New Zealand needs to be more aggressive in pursuing economic opportunities and resist the short-term thinking affecting some of its major industry, Deputy Prime Minister Winston Peters says.
The planned closure of the Tiwai Point aluminium smelter will have massive spill-over effects on the rest of the economy and can be averted through a simple negotiation with owner Rio Tinto, Peters told Wellington Chamber of Commerce members this morning.
Aluminium prices, like those of other commodities, are volatile but they will rise again. He said the same issue confronts the Marsden Point oil refinery, where operator Refining NZ is considering conversion to an import terminal, and New Zealand Steel, where owner BlueScope Steel is looking at options to reduce capacity to ensure the long-term viability of the mill at Glenbrook.
Peters said the notion of shutting or scaling back those businesses reflects the thinking of "politicians bereft of any vision at all."
Shutting Tiwai Point, which makes some of the world's purest aluminium, makes no sense and would be a "tragedy" for thousands of families in Southland whose livelihoods depend on it, he said. He plans a meeting in Invercargill on Friday.
"It's over to the people of Southland, and over to the workers, whether they are going to get off their broad half-acre and make a stand for themselves. But I believe it can be saved."
Rio Tinto has said it plans to shut the smelter in August next year and has given power supplier Meridian Energy the 12 months' notice required under its contract. The plant, one of the country's biggest exporters, employs close to 1,000 and is estimated to underpin another 1,600 jobs in the region.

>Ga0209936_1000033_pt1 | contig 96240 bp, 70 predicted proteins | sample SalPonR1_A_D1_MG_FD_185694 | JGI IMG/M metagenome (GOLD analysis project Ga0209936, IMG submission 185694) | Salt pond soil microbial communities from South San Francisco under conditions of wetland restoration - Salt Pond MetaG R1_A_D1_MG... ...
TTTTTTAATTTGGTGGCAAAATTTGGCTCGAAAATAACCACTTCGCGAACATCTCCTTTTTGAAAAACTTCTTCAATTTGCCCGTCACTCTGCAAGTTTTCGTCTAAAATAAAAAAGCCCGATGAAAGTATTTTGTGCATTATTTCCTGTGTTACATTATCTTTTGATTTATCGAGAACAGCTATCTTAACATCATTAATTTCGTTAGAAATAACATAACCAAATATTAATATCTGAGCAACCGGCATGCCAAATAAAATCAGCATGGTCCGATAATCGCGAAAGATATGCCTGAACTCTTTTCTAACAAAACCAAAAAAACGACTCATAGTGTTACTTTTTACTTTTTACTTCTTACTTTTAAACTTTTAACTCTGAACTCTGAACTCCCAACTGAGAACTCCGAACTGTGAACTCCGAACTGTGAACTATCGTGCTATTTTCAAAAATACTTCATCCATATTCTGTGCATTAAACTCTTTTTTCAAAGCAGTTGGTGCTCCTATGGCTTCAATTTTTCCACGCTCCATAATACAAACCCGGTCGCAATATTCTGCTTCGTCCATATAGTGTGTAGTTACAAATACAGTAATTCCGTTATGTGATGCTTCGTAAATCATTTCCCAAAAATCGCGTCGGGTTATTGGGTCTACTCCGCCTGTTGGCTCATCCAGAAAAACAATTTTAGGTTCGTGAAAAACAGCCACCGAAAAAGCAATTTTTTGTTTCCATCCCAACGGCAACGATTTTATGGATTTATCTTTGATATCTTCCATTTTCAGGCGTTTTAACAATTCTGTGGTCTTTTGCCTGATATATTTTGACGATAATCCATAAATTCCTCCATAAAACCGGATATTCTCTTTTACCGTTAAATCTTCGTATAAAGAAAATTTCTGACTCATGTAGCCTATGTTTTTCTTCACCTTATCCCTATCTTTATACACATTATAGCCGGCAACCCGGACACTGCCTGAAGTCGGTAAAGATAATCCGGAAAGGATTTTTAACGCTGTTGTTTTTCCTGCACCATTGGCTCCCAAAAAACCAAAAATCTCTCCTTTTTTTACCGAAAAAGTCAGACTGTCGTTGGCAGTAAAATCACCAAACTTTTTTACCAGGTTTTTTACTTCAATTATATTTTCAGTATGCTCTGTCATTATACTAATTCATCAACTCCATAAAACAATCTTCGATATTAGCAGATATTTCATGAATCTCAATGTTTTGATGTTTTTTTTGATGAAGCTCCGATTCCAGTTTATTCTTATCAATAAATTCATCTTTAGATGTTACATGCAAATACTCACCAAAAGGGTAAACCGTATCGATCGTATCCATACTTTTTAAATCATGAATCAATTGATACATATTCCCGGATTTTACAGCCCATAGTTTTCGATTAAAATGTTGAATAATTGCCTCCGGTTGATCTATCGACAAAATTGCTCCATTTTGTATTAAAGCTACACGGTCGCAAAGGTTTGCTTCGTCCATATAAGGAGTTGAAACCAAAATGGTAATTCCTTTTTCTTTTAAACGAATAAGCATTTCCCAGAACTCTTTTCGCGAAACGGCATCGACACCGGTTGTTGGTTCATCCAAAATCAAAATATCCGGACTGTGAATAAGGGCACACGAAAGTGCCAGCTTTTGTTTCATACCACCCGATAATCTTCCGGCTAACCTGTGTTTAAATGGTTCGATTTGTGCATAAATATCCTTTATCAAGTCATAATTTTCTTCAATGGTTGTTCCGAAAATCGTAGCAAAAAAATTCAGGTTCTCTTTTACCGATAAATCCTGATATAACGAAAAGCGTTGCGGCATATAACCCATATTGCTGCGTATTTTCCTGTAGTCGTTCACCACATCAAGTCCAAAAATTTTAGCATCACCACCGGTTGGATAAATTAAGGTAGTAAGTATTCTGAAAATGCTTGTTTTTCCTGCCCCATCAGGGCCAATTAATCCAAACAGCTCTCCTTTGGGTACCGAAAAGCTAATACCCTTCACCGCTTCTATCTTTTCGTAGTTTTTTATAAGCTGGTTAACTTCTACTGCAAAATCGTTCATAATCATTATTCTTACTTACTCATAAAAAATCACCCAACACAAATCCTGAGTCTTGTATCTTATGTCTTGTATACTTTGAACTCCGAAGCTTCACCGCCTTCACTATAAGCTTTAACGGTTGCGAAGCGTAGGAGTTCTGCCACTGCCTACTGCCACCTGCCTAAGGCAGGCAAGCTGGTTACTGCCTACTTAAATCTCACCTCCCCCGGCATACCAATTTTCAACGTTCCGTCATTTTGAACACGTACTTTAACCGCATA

Peters told this morning's audience that politics is difficult, but that that the past three years had been the most difficult he had experienced given he had been "surrounded by plain inexperience."
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The economy was already struggling before the covid-19 pandemic and it was important that his NZ First party remained in government to ensure practical, commonsense policy and a handbrake on whatever "stupid" ideas an incoming Labour-Green government would deliver, he said.
Peters expected most of the audience would be hostile to his party, but said it was important they understood the potential "nightmare" government of blind ideologues, fads and theorists they could face after September.
He wasn't asking to be loved or even liked but said no-one in the room could use the excuse they hadn't been warned.
"What matters is that you've got people in government who have got some experience and know something about how the world works, not ideologues and theorists," he said.
"The National Party hasn't lost 19 members between the two elections because they think they are going to win - so why do you?
"The only insurance you've got – you're looking at."